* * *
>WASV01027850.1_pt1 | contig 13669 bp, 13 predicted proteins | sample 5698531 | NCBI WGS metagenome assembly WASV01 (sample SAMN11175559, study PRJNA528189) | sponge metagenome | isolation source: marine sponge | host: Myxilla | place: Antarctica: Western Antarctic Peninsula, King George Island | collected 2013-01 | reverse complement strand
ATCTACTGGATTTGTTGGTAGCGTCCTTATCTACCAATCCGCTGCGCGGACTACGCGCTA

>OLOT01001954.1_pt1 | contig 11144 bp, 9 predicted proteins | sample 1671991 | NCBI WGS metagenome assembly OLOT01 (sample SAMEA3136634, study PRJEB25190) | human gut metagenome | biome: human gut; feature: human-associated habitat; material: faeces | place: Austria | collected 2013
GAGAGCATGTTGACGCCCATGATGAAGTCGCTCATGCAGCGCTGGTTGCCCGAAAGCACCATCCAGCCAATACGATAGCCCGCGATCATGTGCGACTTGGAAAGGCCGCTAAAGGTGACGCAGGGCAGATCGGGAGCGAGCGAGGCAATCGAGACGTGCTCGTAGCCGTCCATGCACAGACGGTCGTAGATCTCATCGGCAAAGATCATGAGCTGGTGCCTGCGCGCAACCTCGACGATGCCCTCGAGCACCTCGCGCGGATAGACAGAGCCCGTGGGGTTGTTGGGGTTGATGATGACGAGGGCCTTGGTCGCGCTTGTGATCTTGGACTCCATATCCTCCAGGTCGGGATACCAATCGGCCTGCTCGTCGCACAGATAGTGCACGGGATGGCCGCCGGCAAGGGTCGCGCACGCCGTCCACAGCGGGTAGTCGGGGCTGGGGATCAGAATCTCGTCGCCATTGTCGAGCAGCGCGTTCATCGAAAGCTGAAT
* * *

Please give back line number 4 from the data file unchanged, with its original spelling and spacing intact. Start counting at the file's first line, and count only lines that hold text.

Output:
GAGAGCATGTTGACGCCCATGATGAAGTCGCTCATGCAGCGCTGGTTGCCCGAAAGCACCATCCAGCCAATACGATAGCCCGCGATCATGTGCGACTTGGAAAGGCCGCTAAAGGTGACGCAGGGCAGATCGGGAGCGAGCGAGGCAATCGAGACGTGCTCGTAGCCGTCCATGCACAGACGGTCGTAGATCTCATCGGCAAAGATCATGAGCTGGTGCCTGCGCGCAACCTCGACGATGCCCTCGAGCACCTCGCGCGGATAGACAGAGCCCGTGGGGTTGTTGGGGTTGATGATGACGAGGGCCTTGGTCGCGCTTGTGATCTTGGACTCCATATCCTCCAGGTCGGGATACCAATCGGCCTGCTCGTCGCACAGATAGTGCACGGGATGGCCGCCGGCAAGGGTCGCGCACGCCGTCCACAGCGGGTAGTCGGGGCTGGGGATCAGAATCTCGTCGCCATTGTCGAGCAGCGCGTTCATCGAAAGCTGAAT